MARCH 16 Today's post is provided by The Fourth Musketeer
In the 1890's, bicycles were intimately associated with women's rights and the suffragist movements. Two new books for young people on this subject are out this year: Sue Stauffacher's picture book biography of bicycle racer Tillie Anderson (aka "The Terrible Swede") and Sue Macy's Wheels of Change: How Women Rode the Bicycle to Freedom (with a Few Flat Tires Along the Way). [Sue Macy will be contributing a guest post later this month on Kidlit Celebrates Women's History Month.]
Tillie Anderson appeared to be a typical hard-working immigrant girl, laboring in a tailor shop. But when a man on a bicycle rides by the shop, she begins saving up her money to buy one of the new-fangled contraptions, despite warnings from her mother that bicycles aren't for ladies.
Tillie wasn't interested in riding gracefully around a maypole, like other girls; she started training to get strong enough to ride fast, really fast. But there was a problem--her 19th century dresses. Soon Tillie designed herself a more aerodynamic bicycle outfit, one that scandalized the whole neighborhood. But Tillie didn't care if her friends and family thought she was "wicked"; she soon was entering her first cycling races, breaking women's records left and right and becoming the women's bicycle-racing champion of the world. She became famous, with poets writing her odes, bicycle companies looking for endorsements, and reporters wanting to interview her. Some male cyclists thought Tillie was "unwomanly," and doctors even examined her to see what the effects of all that hard exercise would be on a woman's body. They found her, not surprisingly, to be a "mass of muscle," and put a picture of her leg in the newspaper! Imagine how shocking in those days, when a mere glimpse of a woman's ankle was viewed as something sexy and forbidden.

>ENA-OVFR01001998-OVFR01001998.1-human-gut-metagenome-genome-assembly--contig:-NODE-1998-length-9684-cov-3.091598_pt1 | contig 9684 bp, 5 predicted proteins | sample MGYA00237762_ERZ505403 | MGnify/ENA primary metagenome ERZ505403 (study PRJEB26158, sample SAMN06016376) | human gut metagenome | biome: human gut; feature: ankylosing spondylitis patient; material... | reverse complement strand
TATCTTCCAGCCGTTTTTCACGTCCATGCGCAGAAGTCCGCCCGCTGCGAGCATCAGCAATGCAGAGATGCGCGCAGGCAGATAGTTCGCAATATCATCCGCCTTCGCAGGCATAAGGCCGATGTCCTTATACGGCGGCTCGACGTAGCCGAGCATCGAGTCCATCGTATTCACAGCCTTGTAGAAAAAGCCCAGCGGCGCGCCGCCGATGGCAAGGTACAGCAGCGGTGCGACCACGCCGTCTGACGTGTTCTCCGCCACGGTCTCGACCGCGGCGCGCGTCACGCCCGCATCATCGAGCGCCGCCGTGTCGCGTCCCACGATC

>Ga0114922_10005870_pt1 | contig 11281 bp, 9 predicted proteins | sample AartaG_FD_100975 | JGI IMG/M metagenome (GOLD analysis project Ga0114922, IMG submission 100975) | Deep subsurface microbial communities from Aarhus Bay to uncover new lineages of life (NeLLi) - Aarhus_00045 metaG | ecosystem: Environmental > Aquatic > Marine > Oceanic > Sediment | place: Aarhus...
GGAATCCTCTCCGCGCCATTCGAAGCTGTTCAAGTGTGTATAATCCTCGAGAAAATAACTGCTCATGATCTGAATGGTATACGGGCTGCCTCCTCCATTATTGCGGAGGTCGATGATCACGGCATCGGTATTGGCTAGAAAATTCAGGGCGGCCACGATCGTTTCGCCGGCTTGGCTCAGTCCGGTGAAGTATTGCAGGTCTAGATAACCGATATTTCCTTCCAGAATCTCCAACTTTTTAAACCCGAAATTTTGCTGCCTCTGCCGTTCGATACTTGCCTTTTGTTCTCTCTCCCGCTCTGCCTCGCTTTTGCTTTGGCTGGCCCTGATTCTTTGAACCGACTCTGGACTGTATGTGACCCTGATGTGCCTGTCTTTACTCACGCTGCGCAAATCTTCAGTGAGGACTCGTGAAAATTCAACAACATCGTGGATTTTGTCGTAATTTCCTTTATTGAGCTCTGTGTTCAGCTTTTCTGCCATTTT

The reader can't help but be inspired by the story of this remarkable woman, a celebrity in the era before female athletes were accepted. Sarah McMenemy's bright and colorful gouache and collage illustrations are simply charming, and add immeasurably to the appeal of this tale. The opening end papers show the accessories of a proper Victorian lady, depicted in a soft, feminine lavender, while the end papers at the conclusion of the book feature a year-by-year breakdown of Tillie's records and her cycling victories, seen on a background of a vibrant lime green, decorated with trophies, Tillie on her bicycle, and swirls of speed. This is a great story to share with girls of all ages.
For more on the real-life Tillie, visit tillieanderson.com. For more on the history of bicycling, the book's author recommends thewheelmen.org.
Author Sue Stauffacher is currently training for an exciting project related to this book: her Tillie Ride (see www.tillieride.com for the full story). In short, for a week in May 2011, Sue and her husband, along with groups of schoolchildren joining them along the way, will ride from Grand Rapids, Michigan to Chicago, Illinois, to deliver copies of her book about Tillie to the Chicago Public Library, visiting schools along the way that have not had a children's book author visit within the last five years. Her goal is not only to celebrate Tillie's legacy but to get kids excited about biking, demonstrate what can be achieved through relationships and networking, and celebrate her 50th birthday and 25th anniversary!
The real Tillie on her bicycle